No one wants to imagine what it’s like to lose a baby. The thought alone is often too overwhelming. For those of us who have lost a baby, it is our inescapable reality. It is what it is and nothing will change it.
Losing a child feels like your heart has been ripped from your chest. The life you thought you were living is taken from you, shaken up and tossed back. Nothing makes sense anymore, including your own emotions. In those first agonizing months you’re just barely scraping by…moment to moment. Everything hurts, especially your heart. You don’t feel like yourself anymore because you quite simply aren’t yourself anymore. You’re different.
A bereaved parent is forever changed the moment they say goodbye to their baby.
There is no way to fully explain what it’s like to someone who hasn’t experienced such a devastating loss. It’s as though you are trying to describe a color to them that they’ve never seen before. This often leaves bereaved parents feeling completely alienated and misunderstood. We rarely receive much empathy or support as time passes.
We also often find ourselves feeling the need to apologize for grieving. We are expected to better control our emotions and behaviors and prioritize the feelings of those around us. Put that grief away until you’re alone and get back to life as usual.
No one should ever have to apologize for their grief.
Whatever you’re feeling is what you need to be feeling. With grief, everyday manners and political correctness go out the window. Emotions flare because they have to. It is the process of grieving. Anyone who expects you to put their feelings and needs above your own during such an incredibly sensitive and painful time is best kept at a distance.
Here are some examples of things you do not need to apologize for…
Being moody or unpredictable
You do not have to wear a smile to make others feel more comfortable. Your emotions will shift back and forth from feeling highly intense like a raw nerve to feeling like more of a quiet ache to almost feeling completely absent or numb. This is grief. Feel what you are feeling -or not feeling- fully and let it pass. If you are angry, sad, happy, distraught, depressed (or any other emotion one could feel) it’s okay.
Not wanting to see babies of family/friends or not wanting to attend showers/birthday parties etc.
This is incredibly common and completely normal. Never force yourself to attend a shower or spend time around other babies until you feel completely ready. It doesn’t matter if it takes months or even years. Explain to anyone with young children that you care about them and their children but it’s too painful right now. If they don’t accept the space you need then they aren’t being supportive and you may need to distance yourself.
Not opening cards/gifts or not thanking people for them.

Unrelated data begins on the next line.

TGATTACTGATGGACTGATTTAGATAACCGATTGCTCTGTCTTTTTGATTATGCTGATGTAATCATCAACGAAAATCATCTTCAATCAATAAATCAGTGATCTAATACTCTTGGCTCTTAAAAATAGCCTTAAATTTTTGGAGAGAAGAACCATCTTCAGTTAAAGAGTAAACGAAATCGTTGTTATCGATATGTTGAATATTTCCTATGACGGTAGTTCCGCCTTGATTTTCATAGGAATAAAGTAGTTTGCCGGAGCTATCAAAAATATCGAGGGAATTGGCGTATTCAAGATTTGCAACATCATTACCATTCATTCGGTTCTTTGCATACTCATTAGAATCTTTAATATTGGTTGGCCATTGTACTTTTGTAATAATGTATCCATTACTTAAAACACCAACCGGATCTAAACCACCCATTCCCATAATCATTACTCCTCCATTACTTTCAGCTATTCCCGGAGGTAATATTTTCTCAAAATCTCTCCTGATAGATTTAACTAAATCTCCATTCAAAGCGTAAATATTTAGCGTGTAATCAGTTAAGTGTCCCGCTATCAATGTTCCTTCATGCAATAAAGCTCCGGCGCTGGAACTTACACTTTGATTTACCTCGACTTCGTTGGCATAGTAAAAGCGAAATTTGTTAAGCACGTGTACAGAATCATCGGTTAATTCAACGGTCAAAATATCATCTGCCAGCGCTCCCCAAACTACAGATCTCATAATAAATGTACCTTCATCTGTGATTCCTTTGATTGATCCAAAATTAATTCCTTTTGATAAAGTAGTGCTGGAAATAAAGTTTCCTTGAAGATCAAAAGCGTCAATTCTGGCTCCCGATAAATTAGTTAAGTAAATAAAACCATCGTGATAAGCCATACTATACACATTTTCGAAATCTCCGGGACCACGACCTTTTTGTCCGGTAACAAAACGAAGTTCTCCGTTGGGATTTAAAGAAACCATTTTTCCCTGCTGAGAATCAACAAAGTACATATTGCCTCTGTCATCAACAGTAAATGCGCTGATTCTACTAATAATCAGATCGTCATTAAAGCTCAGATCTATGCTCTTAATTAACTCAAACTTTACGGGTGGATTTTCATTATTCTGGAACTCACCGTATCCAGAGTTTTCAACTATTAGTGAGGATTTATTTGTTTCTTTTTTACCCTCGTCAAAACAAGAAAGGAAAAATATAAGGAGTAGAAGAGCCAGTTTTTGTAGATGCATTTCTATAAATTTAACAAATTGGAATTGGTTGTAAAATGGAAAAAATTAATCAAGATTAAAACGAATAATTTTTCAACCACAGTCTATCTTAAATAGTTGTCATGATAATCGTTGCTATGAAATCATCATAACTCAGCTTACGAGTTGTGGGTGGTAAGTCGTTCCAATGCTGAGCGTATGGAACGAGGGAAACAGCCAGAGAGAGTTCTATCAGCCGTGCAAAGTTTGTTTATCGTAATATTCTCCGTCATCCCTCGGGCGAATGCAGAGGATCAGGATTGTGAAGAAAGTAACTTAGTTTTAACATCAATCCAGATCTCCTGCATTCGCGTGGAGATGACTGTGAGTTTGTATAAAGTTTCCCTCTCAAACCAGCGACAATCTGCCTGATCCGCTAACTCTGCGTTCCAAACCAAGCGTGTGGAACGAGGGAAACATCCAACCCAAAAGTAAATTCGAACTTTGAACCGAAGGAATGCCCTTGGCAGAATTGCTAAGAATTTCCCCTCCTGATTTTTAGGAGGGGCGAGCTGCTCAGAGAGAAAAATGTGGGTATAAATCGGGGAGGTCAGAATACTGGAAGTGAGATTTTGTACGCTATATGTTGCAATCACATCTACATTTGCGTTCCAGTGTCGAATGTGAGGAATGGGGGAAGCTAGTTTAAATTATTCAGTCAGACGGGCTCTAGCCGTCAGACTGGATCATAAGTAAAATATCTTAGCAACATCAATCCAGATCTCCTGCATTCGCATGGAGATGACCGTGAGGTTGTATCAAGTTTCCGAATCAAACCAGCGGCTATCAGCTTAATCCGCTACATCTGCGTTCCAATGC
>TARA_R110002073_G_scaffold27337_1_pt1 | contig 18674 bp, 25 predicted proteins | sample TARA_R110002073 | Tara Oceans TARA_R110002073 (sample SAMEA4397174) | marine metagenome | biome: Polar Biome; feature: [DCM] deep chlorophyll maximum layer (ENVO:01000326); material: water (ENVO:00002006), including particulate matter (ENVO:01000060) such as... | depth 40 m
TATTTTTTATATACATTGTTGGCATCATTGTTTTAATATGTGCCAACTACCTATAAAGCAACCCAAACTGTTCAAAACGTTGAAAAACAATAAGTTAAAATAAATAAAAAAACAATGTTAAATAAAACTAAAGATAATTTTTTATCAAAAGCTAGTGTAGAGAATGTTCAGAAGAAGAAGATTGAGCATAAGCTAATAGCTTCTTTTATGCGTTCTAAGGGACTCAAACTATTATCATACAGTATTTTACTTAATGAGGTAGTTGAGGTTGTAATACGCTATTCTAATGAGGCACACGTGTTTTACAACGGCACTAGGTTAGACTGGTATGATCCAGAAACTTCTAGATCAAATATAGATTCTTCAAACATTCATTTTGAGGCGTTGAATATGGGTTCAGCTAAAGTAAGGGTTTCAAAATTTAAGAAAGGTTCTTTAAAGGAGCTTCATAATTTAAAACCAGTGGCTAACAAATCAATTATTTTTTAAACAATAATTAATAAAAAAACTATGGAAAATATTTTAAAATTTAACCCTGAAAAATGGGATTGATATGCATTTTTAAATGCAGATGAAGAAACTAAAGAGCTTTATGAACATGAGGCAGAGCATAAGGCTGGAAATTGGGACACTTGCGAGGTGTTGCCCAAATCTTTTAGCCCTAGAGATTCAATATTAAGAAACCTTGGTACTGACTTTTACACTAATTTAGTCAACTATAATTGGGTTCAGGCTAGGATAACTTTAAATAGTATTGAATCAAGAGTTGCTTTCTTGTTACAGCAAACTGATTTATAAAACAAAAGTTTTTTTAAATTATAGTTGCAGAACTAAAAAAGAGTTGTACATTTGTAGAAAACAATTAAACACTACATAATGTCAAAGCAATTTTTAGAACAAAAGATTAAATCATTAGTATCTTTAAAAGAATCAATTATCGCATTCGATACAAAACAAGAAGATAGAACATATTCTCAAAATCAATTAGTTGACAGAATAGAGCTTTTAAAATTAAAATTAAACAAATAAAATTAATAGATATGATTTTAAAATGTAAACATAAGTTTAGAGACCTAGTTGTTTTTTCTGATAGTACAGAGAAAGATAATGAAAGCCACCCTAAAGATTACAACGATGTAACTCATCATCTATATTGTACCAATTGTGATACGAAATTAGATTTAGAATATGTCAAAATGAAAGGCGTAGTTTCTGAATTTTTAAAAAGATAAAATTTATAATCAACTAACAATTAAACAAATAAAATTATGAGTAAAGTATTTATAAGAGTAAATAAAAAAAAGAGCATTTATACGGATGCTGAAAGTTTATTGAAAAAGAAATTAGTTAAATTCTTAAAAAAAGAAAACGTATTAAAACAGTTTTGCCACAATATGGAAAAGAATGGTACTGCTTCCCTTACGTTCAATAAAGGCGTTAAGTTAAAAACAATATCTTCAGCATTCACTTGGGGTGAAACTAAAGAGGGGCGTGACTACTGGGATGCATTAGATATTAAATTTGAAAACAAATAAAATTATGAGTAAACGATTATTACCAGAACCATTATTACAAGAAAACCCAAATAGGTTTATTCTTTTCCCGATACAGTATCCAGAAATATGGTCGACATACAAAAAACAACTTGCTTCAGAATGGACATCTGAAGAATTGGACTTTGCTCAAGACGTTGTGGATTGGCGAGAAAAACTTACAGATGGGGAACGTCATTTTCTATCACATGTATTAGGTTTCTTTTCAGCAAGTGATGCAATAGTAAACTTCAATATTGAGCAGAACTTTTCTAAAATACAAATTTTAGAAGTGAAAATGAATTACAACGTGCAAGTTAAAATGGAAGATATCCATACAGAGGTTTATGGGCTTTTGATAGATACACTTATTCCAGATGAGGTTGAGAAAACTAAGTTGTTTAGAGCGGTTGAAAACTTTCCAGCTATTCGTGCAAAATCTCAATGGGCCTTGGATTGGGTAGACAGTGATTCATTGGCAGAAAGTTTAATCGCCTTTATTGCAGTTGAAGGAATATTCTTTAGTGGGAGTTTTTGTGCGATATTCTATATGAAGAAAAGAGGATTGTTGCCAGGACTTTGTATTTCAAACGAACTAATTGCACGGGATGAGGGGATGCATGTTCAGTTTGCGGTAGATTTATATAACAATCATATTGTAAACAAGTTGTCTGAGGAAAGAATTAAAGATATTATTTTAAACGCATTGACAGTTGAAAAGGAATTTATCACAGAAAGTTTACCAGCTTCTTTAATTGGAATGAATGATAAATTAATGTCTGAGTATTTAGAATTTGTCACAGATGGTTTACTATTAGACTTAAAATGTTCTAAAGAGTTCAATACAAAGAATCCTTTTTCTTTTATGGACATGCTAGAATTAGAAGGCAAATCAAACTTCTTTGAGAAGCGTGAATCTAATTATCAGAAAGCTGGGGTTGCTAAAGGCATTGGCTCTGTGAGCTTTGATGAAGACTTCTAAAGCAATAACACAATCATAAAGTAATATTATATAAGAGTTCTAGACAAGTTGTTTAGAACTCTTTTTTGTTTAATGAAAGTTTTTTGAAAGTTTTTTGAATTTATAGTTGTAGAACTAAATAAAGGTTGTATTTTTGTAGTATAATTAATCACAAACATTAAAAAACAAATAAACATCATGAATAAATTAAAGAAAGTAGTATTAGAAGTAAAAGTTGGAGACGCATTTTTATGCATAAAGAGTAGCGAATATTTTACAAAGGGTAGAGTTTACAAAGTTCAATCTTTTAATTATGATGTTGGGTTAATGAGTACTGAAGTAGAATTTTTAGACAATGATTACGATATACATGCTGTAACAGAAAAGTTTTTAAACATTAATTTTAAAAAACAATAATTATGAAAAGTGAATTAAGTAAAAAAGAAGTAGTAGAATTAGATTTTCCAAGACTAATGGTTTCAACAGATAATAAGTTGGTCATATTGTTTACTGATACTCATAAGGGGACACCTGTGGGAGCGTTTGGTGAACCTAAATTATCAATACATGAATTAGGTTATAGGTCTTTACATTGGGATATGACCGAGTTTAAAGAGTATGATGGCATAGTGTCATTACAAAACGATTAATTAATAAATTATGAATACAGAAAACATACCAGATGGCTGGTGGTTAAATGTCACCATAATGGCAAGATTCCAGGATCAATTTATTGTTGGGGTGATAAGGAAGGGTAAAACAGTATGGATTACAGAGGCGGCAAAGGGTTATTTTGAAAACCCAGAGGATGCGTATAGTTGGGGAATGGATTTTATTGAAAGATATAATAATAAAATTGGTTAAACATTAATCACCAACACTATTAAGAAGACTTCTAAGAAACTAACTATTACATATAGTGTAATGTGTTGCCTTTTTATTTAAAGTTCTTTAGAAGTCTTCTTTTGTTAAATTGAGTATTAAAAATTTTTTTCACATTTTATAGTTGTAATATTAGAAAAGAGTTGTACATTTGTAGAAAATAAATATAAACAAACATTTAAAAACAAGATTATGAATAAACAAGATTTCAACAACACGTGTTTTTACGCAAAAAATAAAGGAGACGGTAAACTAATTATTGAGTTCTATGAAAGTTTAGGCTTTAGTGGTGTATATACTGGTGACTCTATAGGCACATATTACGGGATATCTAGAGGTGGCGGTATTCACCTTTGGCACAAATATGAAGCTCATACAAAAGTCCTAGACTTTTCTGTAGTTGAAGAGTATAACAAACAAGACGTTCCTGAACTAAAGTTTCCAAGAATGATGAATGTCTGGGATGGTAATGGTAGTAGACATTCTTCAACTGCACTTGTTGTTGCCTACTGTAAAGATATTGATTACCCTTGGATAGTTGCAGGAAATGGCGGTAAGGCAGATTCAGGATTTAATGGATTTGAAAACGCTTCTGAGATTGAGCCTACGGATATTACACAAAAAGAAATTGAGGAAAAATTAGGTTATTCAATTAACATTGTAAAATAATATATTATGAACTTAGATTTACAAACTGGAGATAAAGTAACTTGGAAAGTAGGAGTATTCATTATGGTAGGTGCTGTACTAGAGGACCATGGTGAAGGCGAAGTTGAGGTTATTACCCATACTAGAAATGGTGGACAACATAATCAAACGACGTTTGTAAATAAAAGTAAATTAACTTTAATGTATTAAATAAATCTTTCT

This is not a birthday party or shower situation where you need to thank people for thinking of you. You can thank people one day if and when you are ready but you mustn’t feel obligated. No one should be offering condolences for something in return. When basic tasks feel like running a marathon or go forgotten all together, gifts and thank yous should remain off your to do list.
Not answering the phone or the door
Sometimes what feels best is being alone. Sometimes talking and visiting is too much. It’s okay. Take all the time you need.
Not being ready to return to work/normal activities
After what feels like no time at all, the people around you return to “normal life” leaving you in the dust wondering how anyone can function when your baby is dead. How can the earth still spin? What is most important is taking care of yourself so you can begin to heal. If you need more time, take it.
Laughing or feeling happy in moments
You do not have to stop laughing for the rest of your life. Your child would want you to enjoy yourself and smile. If you find yourself enjoying a moment, allow it. Live your life as fully as you can in honor of your child. Happiness is allowed.
Not thinking of your child every moment
You don’t have to be thinking of your baby every second in order to love them every second. Allow your mind to wander and let other things in. Your love is constant, your thoughts don’t have to be.
Grief changes everything. Allow yourself to grieve and don’t apologize for it. It isn’t a process you can skip or rush. If you try to put it off it will just wait for you down the road. Remind yourself that what you are feeling right now is exactly what you need to be feeling. Most importantly, create healthy boundaries between you and those around you. Who you surround yourself with can help or hinder your grieving process. If they don’t offer the support, space and time that you need in your healing journey, they might not belong in your life.